Oscars 2013: US/UK TV Coverage Comparison

4 Jul

oscars2013

The Oscars – that time, which comes once a year, when UK based film students, graduates and plain old movie-geeks get together with nachos and chocolate biscuits and gather around an illegal stream of the calendar’s most glamorous event. Or, if you close your eyes, the world’s most prestigious meeting of cannibals and psychopaths – “who are you wearing,” indeed!

Being, as I am, a law-abiding citizen, I wasn’t tuned into this promenade of flesh-garbed movie stars via any online stream. In fact, for the longest portion of it I wasn’t tuned into the red carpet show at all. This is largely because I know my internet connection could never manage the stream without interruption (not because I morally object), but mainly I missed most of the red carpet show because Sky’s red carpet coverage wasn’t showing any of it. Their programme consisted mainly of Alex Zane and guests chatting about the nominations from a UK based studio and occasional commentary from correspondent, Lucy Cotter, who was on the red carpet but must’ve really been trying hard to avoid the celebrities – they were nowhere to be seen in Sky’s own footage.

In stark contrast, Twitter was alive with discussion of the E! red-carpet show being viewed by – apparently – most of the world. And tweeters were describing a nauseatingly detailed programme. E! were pushing the art of despicably shallow, invasive entertainment journalism to new levels with their ‘mani cam’ – a camera on the withered talons of the stars, answering the question, “could she claw my eyes out?” (“No, could she PLEASE claw my eyes out – is this what has become of entertainment?”)

Eventually, Sky abandoned their own correspondent and coverage of the red carpet, and instead began running ABC’s attempts. Though, evidently, there was a delay in the footage and Sky did fumble before finally managing to blur out a clock counting down to the ceremony. Albeit little breaks back to Zane in the UK studio for some inane commentary, the rest of the night – ceremony and all – was ABC’s own footage, syndicated by Sky.

And it was almost faultless. The occasional hiccup in timing after returning from an ad break to the programme was no great issue. Nothing was missed but the odd musical cue before the return to Seth MacFarlane’s hosting. And it was a great show. A weak start, in my opinion, but MacFarlane really recovered with some big, surprising developments. The show went on long, and the orchestra threatened to incite shark attacks against some of the winners, but one couldn’t complain too much about Sky’s coverage of the ceremony itself… largely because it was ABC’s coverage. That is, one couldn’t complain until the ending.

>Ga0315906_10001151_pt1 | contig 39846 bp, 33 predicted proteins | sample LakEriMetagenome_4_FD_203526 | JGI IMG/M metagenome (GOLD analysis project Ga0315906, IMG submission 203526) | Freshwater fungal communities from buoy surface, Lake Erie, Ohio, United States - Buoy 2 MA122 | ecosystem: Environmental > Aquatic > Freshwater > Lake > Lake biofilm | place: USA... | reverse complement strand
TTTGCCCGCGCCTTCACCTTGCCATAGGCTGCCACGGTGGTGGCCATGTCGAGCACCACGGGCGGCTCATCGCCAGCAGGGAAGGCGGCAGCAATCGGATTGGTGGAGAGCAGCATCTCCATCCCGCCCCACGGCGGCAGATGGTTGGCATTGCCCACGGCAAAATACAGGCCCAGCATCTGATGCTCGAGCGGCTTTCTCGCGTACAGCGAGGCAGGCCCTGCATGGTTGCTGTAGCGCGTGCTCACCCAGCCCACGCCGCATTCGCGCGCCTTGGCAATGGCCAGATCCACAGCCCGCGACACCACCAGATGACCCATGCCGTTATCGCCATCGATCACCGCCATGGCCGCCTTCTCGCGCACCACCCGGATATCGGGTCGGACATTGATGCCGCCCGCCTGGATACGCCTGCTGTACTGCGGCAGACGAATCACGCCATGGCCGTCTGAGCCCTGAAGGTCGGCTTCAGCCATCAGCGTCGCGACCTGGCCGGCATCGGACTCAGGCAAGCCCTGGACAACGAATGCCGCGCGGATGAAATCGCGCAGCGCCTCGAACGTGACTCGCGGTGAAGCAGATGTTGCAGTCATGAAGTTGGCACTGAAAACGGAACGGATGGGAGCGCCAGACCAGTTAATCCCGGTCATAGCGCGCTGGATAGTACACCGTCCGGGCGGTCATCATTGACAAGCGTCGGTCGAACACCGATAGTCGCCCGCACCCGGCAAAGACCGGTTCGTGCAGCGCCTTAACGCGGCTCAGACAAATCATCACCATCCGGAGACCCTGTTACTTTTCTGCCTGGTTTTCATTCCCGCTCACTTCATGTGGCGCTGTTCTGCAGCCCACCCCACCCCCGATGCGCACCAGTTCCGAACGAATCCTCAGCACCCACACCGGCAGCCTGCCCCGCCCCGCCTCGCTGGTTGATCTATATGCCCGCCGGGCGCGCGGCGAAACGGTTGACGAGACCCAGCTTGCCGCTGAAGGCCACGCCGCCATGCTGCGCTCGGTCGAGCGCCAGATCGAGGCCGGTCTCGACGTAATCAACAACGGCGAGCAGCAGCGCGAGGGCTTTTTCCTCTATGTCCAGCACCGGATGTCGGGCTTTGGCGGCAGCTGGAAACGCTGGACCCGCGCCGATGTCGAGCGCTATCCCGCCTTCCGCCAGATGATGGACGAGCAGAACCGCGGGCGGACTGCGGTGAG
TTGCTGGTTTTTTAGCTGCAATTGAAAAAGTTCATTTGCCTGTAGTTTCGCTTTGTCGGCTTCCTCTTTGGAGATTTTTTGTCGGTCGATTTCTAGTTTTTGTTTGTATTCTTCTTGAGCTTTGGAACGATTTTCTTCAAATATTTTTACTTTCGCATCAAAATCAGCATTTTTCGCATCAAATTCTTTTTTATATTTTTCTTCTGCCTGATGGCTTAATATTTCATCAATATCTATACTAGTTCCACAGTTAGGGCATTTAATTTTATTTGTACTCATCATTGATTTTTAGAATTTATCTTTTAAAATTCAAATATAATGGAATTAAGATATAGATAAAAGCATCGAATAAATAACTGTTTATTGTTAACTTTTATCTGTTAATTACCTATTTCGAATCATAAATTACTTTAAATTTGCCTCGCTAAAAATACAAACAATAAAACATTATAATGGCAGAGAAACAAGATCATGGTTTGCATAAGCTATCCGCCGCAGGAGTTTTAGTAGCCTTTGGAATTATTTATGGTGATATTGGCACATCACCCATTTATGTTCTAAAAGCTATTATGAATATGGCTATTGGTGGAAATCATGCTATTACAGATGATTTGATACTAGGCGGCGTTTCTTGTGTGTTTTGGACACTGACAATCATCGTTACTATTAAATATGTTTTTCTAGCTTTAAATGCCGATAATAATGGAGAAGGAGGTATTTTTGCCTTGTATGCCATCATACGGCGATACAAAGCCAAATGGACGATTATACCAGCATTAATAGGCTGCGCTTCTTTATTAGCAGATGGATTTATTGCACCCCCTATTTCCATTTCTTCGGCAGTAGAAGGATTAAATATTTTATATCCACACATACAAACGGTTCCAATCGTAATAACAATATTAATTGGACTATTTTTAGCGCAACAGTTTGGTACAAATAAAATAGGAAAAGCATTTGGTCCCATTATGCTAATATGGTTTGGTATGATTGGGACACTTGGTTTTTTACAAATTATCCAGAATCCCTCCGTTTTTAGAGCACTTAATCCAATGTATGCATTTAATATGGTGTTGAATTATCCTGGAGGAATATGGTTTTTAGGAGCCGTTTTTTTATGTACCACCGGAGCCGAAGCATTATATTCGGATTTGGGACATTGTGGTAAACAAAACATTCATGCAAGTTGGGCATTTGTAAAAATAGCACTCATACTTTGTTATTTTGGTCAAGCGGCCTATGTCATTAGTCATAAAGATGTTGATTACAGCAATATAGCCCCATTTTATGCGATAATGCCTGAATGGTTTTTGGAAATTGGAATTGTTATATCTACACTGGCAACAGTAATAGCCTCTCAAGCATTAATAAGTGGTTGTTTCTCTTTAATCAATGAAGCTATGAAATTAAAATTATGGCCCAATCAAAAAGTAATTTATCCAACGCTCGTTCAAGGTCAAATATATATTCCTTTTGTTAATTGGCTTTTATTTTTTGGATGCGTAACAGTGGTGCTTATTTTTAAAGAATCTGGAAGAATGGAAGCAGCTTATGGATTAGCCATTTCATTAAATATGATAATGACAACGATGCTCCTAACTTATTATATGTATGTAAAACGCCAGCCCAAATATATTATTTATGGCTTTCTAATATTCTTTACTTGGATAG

While American audiences and those watching the online stream were treated to a big closing number, Sky remained in the studio with Alex Zane and guests as they discussed how their predictions had held up. Barely a droplet of insight had come out of this panel all night and this segment was no different. But Sky’s biggest blunder was letting Zane end on a dreary “Argo…” pun instead of showing us MacFarlane’s final song and dance. “Argo make yourself some breakfast!” – Shut up, Alex Zane. Shut up and find something you’re good it. You’ve clearly tried this hosting thing and it isn’t working – why not take up knitting or something? Your “Argo…” joke is the final insult in a long night of my finding your presence offensive.

The UK coverage of the Oscars very almost wasn’t a shambles. At least, unlike our own BAFTAs, it was shown live. At least Sky were able to admit their faults and borrow ABC’s red carpet footage. At least they damn well tried to make the show work… and it very almost did. But where was our show-closer? Why did you let Alex Zane present over it? And for the sake of that joke? What is wrong with our nation? Why we can’t we do live coverage of anything but sport and the queen’s boat trips? Award season is done for another year, UK. Do try harder next time!

The post Oscars 2013: US/UK TV Coverage Comparison appeared first on WhatCulture!.

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